The UK still uses the Ordnance Survey National Grid grid reference system for most maps, so a lot of local geography articles include both so that it can be located on UK maps and international systems (eg google maps). The difference (or so I have been told) can be up to a few meters.— Rod talk
Lead
  • First sentence: Wells is linked, but Somerset, England is not. We probably don't need to mention Wells at all. Also “biological Site of Special Scientific Interest” and “notified” link to the same place. I see there is a section entitled “Notification” that perhaps you want instead want to link to. Even so, I’d reword the sentence to something like Ebbor Gorge is a limestone gorge in Somerset, England, designated and notified in 1952 as a 63.5-hectare (157-acre) biological Site of Special Scientific Interest in the Mendip Hills.
    Changed.— Rod talk 21:56, 9 November 2014 (UTC)
Geology
  • Last sentence, first paragraph, should Mendipite be capitalized? The link I suppose is optional since it’s already linked in the lead.
    It is a "proper name" of a particular compound and the capitalisation is the same as for Carboniferous Limestone & Clifton Down Limestone in the same paragraph.— Rod talk 21:56, 9 November 2014 (UTC)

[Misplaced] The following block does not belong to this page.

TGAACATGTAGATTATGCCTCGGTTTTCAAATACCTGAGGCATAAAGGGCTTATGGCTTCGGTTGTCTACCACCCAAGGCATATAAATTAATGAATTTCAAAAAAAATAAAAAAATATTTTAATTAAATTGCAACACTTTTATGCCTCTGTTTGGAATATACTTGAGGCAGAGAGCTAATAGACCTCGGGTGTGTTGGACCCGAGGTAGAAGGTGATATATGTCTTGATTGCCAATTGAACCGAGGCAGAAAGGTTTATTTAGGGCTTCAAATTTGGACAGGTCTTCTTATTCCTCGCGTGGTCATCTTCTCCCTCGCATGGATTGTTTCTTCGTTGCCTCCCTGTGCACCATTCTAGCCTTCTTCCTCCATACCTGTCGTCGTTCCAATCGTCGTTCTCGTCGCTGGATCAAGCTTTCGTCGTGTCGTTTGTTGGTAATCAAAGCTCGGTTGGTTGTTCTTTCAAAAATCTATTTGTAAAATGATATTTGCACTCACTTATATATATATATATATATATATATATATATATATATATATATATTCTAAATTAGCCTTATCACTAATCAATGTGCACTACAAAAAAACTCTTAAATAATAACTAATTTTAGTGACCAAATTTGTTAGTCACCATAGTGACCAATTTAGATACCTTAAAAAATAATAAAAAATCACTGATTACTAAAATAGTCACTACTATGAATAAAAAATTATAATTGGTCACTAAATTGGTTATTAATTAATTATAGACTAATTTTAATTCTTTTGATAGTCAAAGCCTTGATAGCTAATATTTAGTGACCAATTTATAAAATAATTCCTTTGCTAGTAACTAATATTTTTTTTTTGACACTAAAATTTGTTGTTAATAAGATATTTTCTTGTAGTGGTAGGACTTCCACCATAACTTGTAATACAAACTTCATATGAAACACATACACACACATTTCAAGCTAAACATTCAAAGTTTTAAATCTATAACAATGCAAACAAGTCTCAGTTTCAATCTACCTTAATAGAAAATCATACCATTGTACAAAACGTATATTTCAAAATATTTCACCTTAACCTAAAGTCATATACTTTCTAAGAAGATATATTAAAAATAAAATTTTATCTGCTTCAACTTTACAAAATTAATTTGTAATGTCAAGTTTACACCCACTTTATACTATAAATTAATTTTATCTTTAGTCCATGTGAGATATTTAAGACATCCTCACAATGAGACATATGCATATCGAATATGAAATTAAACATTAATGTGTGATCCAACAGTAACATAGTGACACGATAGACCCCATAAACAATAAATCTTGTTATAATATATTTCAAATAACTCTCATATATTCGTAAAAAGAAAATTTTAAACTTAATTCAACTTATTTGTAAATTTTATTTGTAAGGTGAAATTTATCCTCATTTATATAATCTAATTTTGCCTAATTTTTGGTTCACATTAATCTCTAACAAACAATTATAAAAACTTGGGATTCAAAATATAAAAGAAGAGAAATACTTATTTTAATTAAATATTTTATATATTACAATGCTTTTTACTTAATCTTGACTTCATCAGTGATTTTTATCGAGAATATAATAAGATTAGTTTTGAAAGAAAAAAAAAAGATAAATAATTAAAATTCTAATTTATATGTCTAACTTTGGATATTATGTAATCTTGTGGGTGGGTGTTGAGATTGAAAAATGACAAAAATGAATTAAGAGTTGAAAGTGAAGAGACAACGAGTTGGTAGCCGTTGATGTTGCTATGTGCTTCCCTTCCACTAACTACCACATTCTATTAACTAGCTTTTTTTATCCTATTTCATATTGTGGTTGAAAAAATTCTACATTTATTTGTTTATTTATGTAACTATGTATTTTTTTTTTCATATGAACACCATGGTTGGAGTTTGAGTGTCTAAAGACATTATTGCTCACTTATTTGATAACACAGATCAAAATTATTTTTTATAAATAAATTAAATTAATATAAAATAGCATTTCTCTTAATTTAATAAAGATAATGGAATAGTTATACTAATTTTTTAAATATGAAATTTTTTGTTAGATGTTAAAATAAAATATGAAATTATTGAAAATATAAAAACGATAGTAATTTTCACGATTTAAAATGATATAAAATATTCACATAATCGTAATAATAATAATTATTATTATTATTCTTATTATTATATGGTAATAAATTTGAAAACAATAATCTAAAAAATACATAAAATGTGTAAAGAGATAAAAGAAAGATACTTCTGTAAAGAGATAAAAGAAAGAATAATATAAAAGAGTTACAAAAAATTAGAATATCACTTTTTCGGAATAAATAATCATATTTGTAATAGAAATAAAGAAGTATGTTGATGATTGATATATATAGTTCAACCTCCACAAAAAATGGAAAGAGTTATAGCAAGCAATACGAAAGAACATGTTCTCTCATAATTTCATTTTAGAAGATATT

My indication of whether it should be capitalized came from the linked article. In mendipite they don't see to capitalize, where in Carboniferous Limestone and others they do. You would know why more than me, but my bigger point is that mendipite is capitalized in the lead but not here in the Geology section. We should keep it consistent. — MusikAnimal talk 22:20, 9 November 2014 (UTC)
    Now capitalised in lead for consistency.— Rod talk 06:57, 10 November 2014 (UTC)
History
  • Ref [14] is a dead link. The WayBack Machine may contain an appropriate archive.
    My dodgy internet connection is having problems with the archive site at present - I will try again tomorrow.— Rod talk 21:56, 9 November 2014 (UTC)
    I've now managed to do the archive URL.— Rod talk 22:11, 9 November 2014 (UTC)
Biology and ecology
  • I assume you are confident the red links, Bryum canariense and Amblystegiella confervoides, meet WP:REDYES?
    There are hundreds or thousands of these plant species, but as these two are considered nationally rare I suspect they are worthy of articles (and might get them one day).— Rod talk 22:00, 9 November 2014 (UTC)


That's all I have. The article otherwise looks great. I'm fully confident we can tackle these issues quickly, so I'm placing the article on hold. — MusikAnimal talk 21:18, 9 November 2014 (UTC)

See my note above under Geography about the Mendipite capitalization. Once we get that addressed I think we're good to go :) — MusikAnimal talk 22:20, 9 November 2014 (UTC)


 Y Great work! This nomination has passed. Congratulations! — MusikAnimal talk 15:41, 10 November 2014 (UTC)